Amid the razzamatazz, the six-time Olympic champion, 29, made a serious point about the future of the sport.
The run-up to the Games was dominated by Russia’s doping scandal, while American rivals Justin Gatlin and LaShawn Merritt have served drug bans.
“People should have faith,” said Bolt. “We’re weeding out the bad ones. We’re going in the right direction.”
But the Jamaican added “nothing is guaranteed” when asked whether the sprint races at the Games, which start on Saturday, would be drug-free.
Bolt, who said in February he would retire from athletics after the 2017 World Championships, confirmed this would be his last Olympics.
The sprinter, who holds the 100m and 200m world records, also said he was aiming to become the first man to run under 19 seconds in the 200m.
He could leave Rio with a third successive Olympic treble after winning the 100m, 200m and 4x100m relay titles in 2008 and 2012.
“The 100m is never stressful,” Bolt said. “For some reason, when I get to the 200m, I’m always a little bit nervous.”
Johnson v Bolt
Retired USA sprinter Michael Johnson believes he would have beaten Bolt at 200m if they had raced in the same era.
The 48-year-old ran a world record 19.32 seconds to win 200m gold at the 1996 Games in Atlanta.
Bolt lowered Johnson’s world record twice, setting the current standard of 19.19secs at the 2009 World Championships in Berlin.
Yet Johnson told the Radio Times: “I’d have been first.”
Johnson, working in RIo as a pundit for BBC Sport, thinks a rivalry between himself and Bolt would have seen one of them break the 19-second barrier.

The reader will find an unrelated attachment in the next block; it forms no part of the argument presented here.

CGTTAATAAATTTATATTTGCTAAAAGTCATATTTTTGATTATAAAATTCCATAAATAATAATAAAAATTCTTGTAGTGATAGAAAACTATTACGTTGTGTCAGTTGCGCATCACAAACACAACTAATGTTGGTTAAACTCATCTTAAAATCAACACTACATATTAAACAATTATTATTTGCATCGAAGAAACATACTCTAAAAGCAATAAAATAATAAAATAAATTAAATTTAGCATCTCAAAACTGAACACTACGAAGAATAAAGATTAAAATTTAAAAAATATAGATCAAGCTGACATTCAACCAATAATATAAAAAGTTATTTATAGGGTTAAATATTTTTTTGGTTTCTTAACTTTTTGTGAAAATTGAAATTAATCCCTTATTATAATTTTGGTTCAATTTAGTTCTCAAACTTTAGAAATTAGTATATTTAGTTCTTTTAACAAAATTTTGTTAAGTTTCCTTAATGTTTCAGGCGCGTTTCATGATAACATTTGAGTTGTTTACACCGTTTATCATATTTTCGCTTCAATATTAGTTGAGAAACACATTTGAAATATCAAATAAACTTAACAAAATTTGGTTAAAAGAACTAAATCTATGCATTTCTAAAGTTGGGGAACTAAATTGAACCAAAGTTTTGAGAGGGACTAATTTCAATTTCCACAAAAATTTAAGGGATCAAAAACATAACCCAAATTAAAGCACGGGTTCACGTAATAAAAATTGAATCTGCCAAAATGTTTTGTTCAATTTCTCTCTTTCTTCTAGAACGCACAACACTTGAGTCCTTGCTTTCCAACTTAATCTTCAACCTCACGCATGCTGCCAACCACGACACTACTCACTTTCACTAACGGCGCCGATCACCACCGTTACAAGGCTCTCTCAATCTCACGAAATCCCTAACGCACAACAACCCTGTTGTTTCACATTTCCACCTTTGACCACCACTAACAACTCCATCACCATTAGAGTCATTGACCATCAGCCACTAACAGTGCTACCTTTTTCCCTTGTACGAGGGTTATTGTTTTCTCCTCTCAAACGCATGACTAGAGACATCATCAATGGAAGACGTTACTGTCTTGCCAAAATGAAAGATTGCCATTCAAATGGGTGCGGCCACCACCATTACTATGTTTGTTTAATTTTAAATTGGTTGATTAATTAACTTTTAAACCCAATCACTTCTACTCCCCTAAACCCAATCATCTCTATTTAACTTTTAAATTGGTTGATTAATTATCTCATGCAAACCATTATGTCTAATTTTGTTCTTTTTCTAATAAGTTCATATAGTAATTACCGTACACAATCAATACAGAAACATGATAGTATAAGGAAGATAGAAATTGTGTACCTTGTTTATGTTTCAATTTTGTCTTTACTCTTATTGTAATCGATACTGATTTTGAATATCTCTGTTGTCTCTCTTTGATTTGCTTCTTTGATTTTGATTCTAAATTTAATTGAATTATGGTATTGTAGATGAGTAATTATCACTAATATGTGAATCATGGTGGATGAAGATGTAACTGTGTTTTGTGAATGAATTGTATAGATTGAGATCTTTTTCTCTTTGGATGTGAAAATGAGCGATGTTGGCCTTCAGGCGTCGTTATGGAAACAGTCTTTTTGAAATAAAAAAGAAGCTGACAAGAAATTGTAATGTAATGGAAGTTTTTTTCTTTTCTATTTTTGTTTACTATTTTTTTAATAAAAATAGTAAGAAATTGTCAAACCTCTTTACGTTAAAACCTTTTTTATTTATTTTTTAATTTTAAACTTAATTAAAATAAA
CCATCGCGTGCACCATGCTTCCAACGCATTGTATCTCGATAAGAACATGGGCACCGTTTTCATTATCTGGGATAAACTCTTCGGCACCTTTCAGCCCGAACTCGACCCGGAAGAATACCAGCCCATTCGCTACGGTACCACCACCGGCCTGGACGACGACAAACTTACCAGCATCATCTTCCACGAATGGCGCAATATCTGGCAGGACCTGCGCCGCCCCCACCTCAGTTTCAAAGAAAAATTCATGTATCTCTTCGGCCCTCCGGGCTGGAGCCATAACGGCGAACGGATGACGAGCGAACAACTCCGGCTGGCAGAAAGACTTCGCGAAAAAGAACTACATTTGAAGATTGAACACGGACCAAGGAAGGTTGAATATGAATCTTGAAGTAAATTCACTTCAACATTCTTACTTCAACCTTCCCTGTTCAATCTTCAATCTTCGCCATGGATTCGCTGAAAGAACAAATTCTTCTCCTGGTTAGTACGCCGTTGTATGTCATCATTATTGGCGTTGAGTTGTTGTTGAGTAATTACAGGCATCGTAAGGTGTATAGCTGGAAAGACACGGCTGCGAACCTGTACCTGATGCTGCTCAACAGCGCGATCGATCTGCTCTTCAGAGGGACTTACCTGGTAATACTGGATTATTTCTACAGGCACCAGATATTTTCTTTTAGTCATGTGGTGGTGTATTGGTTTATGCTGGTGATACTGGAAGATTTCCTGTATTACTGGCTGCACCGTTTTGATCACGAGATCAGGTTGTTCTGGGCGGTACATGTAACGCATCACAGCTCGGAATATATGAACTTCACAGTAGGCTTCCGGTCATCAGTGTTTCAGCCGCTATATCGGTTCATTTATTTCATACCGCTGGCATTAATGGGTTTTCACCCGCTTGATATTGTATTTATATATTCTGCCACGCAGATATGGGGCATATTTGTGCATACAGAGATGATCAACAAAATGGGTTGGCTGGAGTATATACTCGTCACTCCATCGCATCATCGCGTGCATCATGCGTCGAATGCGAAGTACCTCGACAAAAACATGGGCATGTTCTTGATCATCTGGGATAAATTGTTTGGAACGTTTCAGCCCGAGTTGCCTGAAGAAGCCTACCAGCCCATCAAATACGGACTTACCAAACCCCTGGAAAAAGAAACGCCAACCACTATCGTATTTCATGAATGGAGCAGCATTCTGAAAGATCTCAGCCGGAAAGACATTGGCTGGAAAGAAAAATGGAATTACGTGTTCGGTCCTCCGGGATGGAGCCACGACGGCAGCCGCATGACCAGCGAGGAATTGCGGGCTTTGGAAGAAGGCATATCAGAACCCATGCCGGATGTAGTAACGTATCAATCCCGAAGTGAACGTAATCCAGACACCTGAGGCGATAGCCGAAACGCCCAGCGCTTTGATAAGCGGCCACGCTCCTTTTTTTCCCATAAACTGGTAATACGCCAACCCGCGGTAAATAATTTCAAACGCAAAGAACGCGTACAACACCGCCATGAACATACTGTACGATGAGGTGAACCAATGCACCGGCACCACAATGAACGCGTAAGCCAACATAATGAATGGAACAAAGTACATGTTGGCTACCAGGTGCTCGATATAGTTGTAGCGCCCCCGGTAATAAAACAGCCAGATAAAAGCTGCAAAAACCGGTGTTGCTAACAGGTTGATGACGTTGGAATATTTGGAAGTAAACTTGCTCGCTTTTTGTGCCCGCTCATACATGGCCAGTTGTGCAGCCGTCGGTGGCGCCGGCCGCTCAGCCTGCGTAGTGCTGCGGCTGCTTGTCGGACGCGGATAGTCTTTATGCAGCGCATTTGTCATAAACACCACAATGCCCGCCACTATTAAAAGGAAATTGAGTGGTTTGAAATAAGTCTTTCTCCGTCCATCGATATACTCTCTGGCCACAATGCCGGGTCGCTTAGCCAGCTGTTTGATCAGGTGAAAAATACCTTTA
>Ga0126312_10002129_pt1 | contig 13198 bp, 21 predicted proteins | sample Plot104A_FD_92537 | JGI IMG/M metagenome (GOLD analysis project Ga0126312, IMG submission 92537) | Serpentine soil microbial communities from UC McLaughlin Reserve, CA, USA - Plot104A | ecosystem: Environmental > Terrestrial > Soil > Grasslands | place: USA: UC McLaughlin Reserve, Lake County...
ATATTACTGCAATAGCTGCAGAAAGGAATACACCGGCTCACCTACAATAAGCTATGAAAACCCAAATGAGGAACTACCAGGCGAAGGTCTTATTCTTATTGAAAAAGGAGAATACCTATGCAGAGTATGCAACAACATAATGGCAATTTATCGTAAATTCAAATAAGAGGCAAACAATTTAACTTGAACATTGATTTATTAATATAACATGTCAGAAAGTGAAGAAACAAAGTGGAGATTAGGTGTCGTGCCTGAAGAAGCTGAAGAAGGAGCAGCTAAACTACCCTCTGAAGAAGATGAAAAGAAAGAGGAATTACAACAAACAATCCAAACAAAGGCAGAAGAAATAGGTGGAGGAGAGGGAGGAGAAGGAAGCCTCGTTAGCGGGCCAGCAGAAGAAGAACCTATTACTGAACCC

“He thinks the time would have been 19.01 or 19.02,” the American said. “I think we would have been around 18.99, so we differ on that.”
“But we both agree that we each would have won!”
The athletics events in Rio begin on Friday, with Bolt first in action in the 100m on the Saturday, before the final on Sunday.
Box-office Bolt takes centre stage
Bolt’s news conference on Monday was held at the Cidade das Artes, the home of the Brazilian Symphony Orchestra and the largest theatre in South America.
The world’s media queued for more than two hours before the start.
When the event did get under way, there were fewer empty seats than at many of the actual events.
Given the significant media appeal of the world’s fastest man, it was perhaps to be expected that the news conference would be far from ordinary.
A Norwegian journalist declined to ask a question, instead proclaiming his love for Bolt before rapping a song in his honour and then blowing him kisses while samba dancers joined the sprinter on stage and danced with him.
“I like to entertain, because that’s what people come out to see,” said Bolt. “I try to entertain and make it different. That’s my personality.”